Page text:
6.         On 20 December 2011, having returned home from a UDPS party meeting, five men with guns entered her family’s house looking for her father.  She heard a heated discussion between her parents and these men, after which all went quiet.  Later, she was dragged out of the house and taken in a jeep to the jail of Kimbembe camp, where she was interrogated.  She was released 72 hours later.  When she arrived home, she discovered that her parents were not there.  Her mother came home six days later, having also been taken by these men. 

7.         Her father was not seen again.  They were told on 25 March 2012, that her father had been found dead in his cell.  His body was brought to their house in a well closed casket.

8.         After this, the Applicant “took up her father’s torch” and was present at all demonstrations, meetings and rallies of the party.

9.         On 25 July 2017 she was kidnapped by armed men who threw her in a car and slapped her.  She lost two teeth.  She was detained in an unknown location and held for days.  On 4 August 2017, she was released in an unnamed location.

10.     On 4 September 2017, four armed men came to the family’s house seeking information about political groups.  Their house was searched and money taken.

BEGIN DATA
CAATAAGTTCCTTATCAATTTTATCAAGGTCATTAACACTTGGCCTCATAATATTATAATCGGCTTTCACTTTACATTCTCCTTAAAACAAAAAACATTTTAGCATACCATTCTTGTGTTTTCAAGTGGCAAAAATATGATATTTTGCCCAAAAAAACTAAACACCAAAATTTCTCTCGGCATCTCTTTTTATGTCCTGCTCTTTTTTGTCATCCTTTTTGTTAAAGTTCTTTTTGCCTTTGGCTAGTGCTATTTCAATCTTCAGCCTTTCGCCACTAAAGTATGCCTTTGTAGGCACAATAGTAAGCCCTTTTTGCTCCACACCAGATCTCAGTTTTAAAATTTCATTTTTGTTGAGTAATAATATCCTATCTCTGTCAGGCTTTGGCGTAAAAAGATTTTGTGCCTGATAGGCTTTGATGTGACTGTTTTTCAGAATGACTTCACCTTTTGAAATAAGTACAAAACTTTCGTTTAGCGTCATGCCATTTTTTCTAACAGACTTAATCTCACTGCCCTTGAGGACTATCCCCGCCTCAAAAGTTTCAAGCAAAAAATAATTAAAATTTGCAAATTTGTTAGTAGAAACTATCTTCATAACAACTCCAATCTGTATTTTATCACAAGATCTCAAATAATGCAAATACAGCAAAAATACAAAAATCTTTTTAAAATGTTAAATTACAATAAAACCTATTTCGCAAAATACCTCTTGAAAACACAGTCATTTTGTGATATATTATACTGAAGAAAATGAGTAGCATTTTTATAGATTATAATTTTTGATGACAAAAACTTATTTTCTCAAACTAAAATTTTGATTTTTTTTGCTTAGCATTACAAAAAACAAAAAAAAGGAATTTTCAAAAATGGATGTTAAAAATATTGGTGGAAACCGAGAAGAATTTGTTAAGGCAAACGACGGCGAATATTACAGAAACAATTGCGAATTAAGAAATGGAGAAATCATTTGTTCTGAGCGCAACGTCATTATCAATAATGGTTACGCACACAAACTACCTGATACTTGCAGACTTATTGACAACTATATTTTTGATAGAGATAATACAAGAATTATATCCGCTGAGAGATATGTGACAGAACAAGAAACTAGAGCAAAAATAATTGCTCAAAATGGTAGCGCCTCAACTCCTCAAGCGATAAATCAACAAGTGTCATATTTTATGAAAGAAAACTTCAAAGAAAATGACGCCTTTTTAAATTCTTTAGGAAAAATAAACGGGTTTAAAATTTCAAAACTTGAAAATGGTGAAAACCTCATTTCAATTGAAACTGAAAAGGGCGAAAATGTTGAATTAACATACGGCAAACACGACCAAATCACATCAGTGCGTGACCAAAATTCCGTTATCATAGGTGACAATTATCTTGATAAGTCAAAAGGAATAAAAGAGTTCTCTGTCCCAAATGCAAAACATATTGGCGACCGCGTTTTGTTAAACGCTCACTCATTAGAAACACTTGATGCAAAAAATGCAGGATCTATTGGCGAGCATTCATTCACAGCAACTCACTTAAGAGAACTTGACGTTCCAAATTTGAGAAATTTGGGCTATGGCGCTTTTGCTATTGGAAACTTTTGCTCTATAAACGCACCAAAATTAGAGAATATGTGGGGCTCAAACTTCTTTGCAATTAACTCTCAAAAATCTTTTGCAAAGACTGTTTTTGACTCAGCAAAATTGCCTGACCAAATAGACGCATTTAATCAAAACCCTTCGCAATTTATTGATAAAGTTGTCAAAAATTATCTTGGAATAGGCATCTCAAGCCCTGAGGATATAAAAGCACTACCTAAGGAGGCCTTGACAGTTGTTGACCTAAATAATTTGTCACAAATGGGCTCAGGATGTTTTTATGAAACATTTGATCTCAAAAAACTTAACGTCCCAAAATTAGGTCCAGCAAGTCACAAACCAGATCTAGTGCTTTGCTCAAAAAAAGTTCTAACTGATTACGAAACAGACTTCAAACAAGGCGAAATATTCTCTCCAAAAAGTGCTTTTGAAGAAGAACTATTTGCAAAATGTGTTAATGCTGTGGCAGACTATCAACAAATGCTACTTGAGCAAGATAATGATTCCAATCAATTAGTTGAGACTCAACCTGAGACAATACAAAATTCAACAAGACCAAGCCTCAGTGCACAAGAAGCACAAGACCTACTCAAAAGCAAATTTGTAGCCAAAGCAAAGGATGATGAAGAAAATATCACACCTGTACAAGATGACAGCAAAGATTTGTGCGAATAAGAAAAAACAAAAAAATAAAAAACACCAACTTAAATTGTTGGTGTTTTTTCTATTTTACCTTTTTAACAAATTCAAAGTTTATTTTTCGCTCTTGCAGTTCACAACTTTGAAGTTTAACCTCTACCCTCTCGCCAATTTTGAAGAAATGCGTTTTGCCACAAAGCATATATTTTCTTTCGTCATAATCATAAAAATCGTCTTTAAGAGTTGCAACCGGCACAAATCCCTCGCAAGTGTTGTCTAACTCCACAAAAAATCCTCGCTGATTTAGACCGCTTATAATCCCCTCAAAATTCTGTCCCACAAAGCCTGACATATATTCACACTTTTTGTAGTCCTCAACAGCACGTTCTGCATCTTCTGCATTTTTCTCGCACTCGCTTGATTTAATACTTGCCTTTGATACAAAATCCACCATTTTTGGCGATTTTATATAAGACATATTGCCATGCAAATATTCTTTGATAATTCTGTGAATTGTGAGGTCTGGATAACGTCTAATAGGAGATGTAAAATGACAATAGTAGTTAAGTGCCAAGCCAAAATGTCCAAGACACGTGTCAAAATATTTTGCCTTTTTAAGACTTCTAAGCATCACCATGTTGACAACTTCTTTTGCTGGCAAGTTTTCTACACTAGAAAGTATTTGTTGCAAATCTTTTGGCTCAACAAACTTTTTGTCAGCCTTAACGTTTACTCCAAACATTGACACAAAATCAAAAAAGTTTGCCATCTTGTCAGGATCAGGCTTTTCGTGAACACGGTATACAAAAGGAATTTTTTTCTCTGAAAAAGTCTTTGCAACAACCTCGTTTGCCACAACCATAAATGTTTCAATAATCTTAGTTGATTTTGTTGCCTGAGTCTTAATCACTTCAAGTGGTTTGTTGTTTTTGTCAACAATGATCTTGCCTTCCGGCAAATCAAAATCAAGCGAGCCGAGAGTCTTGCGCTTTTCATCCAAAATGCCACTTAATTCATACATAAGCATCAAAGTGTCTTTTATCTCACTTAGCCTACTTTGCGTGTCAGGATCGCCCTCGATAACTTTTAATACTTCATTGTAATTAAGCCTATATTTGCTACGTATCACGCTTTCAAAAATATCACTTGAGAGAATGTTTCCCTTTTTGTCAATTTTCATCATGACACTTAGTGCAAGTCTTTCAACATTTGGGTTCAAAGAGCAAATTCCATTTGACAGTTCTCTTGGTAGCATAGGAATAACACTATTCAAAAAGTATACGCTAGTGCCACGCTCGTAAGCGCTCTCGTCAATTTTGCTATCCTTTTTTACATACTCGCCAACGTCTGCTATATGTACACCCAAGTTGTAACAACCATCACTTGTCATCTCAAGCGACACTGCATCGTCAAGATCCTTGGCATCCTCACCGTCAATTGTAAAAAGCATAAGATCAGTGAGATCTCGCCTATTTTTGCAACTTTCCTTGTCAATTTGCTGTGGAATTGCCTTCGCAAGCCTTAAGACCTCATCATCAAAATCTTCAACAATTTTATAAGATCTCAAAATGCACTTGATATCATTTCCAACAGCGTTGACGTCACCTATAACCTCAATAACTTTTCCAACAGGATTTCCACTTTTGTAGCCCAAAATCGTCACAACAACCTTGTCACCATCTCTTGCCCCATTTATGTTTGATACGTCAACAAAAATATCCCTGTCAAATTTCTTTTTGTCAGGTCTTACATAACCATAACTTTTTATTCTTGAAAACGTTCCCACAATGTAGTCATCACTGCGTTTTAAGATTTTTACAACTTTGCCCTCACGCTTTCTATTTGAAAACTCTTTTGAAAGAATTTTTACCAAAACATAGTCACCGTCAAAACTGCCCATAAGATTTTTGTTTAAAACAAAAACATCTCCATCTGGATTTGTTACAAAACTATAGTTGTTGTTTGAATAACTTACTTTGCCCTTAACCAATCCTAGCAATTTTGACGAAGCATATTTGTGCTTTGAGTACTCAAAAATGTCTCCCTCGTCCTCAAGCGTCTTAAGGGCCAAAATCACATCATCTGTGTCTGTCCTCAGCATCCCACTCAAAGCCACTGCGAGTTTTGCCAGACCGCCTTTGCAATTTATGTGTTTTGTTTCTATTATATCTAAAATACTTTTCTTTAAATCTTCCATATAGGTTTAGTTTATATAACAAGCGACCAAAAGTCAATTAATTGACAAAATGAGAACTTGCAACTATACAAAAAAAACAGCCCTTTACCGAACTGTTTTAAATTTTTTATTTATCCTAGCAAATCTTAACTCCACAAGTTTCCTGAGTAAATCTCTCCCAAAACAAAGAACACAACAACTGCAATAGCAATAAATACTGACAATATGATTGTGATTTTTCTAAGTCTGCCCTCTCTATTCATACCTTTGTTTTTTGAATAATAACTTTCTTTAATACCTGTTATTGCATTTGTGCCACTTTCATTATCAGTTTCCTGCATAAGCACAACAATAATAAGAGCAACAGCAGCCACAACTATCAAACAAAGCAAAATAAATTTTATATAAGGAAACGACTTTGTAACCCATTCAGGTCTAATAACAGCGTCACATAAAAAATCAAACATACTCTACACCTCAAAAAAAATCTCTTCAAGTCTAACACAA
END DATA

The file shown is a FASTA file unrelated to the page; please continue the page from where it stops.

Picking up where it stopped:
11.     The Applicant and her mother left their home the following day and stayed for several months in hiding until they obtained the financial means for her to leave Kinshasa.  Her mother remains in the DRC.   

12.     The Applicant claimed that if returned to the DRC she had a well-founded fear that she would suffer persecution based upon her political opinion and/or suffer serious harm.  She asserted that she feared a) physical and mental violence from state forces in the DRC; b) being arrested and/or detained for attending meetings or protests; and c) prosecution or punishment as a result of both her father’s and her own political activities. 

The First Respondent’s Determination